The sheer arrogance of it all. Does the Professional Golfers’ Association of America (PGA of America) really think the United States can compete consistently in golf against the whole of Europe?
True, the latest Ryder Cup was a close and thrilling 14.5-13.5 victory for the Europeans. But the fact is the Euros have won four of the last five competitions, and six of the last eight, including winning twice by lopsided 18.5-9.5 scores. And one of the PGA of America victories, in 1999, was a near miracle comeback win.
The U.S. squad used to routinely beat up on the British side. After the U.S. had beaten Great Britain in 19 of 22 contests, including ten in a row (and usually by large margins), Jack Nicklaus suggested that starting in 1979 all of Europe should be allowed to play for the former British-Ireland side, which would make the contest more competitive.
This concept worked well for a while. But as Europe has completely rebuilt from World War II and developed a leisure class, many more Europeans are turning to golf and the game has spread in popularity. The result is that the Europeans can tap into players from several countries and can produce a Ryder Cup team that is demonstrably better than the U.S. team.
In 2010, prominent European players like Paul Casey, Justin Rose, Henrik Stenson and Robert Karlsson failed to make the European Ryder Cup squad, and all of these players are arguably better than at least four of the American squad members. Casey, for example, was the 7th ranked player in the world at the time of the Ryder Cup, according to officialworldgolfranking.com. In addition, Americans have won only four of the last 12 major tournaments (Masters, U.S. Open, The Open, PGA), even though three of the four majors are played on U.S. soil.
If you can grab a handful of players from Britain and complement them with players from Spain, Sweden, Germany, Italy and other European powerhouses, you are bound to end up with a stronger squad than what the U.S. can present. And what will happen when nations in Eastern Europe, with its great Slavic population, join the PGA European Tour and start contributing members to the European squad?
In other sports the U.S. does not presume to be able to compete against a whole continent or the whole world. In the Davis Cup in tennis, the Olympics, the World Cup football tournament, the World Baseball Classic, and other competitions, the U.S. sends a team to compete against other individual nations, not against an entire continent.
The idea Nicklaus presented was fine for its time. But Europe has developed to the point where the idea has exhausted its usefulness. Ironically, Nicklaus made his suggestion because the British and Ireland alone were not competitive with the U.S. team, but now Great Britain and Ireland alone could mount a very competitive team. Try a British-Ireland squad with the likes of Casey, Rose, Ian Poulter, Ross Fisher, Luke Donald, Lee Westwood, Padraig Harrington, Graeme McDowell, Rory McIlRoy, Martin Laird, Oliver Wilson and Simon Dyson. Does anyone think that team could not pose a serious challenge to the American team? They don’t need the other great players from continental Europe anymore.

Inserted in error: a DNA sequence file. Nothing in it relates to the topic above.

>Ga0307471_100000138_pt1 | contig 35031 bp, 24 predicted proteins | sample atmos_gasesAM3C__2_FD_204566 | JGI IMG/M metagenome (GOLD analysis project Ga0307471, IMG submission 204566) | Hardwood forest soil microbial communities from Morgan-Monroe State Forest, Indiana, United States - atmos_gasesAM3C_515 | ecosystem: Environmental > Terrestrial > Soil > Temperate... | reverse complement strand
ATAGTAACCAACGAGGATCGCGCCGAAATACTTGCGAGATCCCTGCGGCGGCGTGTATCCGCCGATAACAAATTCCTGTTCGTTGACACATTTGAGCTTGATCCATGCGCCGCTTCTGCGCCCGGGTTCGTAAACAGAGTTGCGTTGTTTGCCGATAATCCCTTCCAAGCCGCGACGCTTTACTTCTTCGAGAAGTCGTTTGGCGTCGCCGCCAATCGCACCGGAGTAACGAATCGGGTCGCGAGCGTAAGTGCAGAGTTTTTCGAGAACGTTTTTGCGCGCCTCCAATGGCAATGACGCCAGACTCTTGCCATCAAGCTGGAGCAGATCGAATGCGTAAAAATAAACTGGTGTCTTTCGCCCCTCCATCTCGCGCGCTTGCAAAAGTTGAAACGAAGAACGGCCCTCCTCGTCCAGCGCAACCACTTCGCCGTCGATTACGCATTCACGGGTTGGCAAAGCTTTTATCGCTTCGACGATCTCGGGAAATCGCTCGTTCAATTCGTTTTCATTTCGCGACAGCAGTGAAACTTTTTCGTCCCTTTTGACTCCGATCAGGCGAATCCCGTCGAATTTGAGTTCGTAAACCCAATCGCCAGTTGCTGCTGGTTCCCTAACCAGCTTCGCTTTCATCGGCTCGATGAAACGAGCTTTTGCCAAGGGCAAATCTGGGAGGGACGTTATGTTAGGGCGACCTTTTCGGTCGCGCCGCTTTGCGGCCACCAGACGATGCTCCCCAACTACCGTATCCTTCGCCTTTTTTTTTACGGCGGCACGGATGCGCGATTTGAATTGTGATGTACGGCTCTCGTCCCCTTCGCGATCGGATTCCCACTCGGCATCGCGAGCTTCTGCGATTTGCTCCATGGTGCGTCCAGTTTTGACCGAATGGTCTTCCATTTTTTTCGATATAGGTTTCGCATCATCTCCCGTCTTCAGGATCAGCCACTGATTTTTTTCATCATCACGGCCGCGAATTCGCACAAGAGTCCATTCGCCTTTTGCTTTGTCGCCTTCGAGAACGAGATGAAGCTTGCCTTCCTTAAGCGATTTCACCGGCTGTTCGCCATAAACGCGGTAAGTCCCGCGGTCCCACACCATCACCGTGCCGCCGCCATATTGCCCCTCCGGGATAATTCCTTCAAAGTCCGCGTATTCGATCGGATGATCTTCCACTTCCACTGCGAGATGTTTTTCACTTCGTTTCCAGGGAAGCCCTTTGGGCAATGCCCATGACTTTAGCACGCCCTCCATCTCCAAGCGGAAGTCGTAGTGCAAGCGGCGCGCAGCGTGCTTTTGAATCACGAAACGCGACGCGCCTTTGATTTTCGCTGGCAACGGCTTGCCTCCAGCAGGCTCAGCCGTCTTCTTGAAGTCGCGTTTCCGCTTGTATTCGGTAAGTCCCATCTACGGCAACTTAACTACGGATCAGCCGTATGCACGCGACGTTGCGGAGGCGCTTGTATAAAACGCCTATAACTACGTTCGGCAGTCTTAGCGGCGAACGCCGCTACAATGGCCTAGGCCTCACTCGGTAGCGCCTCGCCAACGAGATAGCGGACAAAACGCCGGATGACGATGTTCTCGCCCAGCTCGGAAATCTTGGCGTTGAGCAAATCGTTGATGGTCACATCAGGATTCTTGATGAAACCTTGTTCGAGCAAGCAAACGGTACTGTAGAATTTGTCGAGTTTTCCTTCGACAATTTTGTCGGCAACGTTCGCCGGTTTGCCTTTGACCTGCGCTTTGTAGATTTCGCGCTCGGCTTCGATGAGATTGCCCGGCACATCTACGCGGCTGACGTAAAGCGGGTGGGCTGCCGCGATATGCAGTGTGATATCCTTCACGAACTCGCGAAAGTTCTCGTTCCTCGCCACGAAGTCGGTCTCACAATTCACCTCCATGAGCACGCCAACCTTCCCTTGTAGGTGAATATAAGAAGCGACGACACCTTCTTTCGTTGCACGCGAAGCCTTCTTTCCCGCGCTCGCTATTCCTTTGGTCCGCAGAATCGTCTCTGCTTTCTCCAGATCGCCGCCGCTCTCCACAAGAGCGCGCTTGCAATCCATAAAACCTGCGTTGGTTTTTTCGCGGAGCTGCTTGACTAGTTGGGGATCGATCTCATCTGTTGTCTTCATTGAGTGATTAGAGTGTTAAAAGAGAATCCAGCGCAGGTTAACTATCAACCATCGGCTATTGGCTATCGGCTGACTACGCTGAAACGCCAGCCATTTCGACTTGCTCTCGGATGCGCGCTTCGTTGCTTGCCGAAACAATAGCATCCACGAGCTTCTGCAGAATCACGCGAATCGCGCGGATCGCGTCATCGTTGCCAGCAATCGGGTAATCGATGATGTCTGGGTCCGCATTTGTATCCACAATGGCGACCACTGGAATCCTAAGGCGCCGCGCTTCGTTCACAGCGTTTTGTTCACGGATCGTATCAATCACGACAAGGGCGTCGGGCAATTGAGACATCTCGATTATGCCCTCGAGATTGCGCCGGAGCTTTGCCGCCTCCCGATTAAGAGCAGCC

So what is to be done? There are two good possibilities. Make the contest a continent against continent competition of North America versus Europe. This would allow the U.S. to bring along players like Mike Weir and Stephen Ames of Canada. It would also allow the Americans to field the future male versions of Lorena Ochoa from Mexico, a rising golf power. Or failing that a new Ryder Cup system should be devised where maybe the eight strongest golf squads in the world would assemble every two years and play an elimination tournament to see who would win the Ryder Cup. Teams from nations like Britain, the U.S., South Africa, South Korea, Japan, Germany, Spain, and Sweden would participate. The top-ranked team would play number eight, 2 vs. 7, 3 vs. 6 and 4 vs. 5. The winners would meet in the semi-finals, and then the finalists would square off. Each round would follow the present Ryder Cup format of foursomes, fourball and singles.
As the rest of the world catches up to the U.S. in golf, the Ryder Cup and President’s Cup (the U.S. against all the other golf playing nations outside of Europe) will become increasingly a farce and an unfair competition. Occasionally the U.S. will win, but the fair fight at this juncture is nation against nation, just as in other team sport competitions.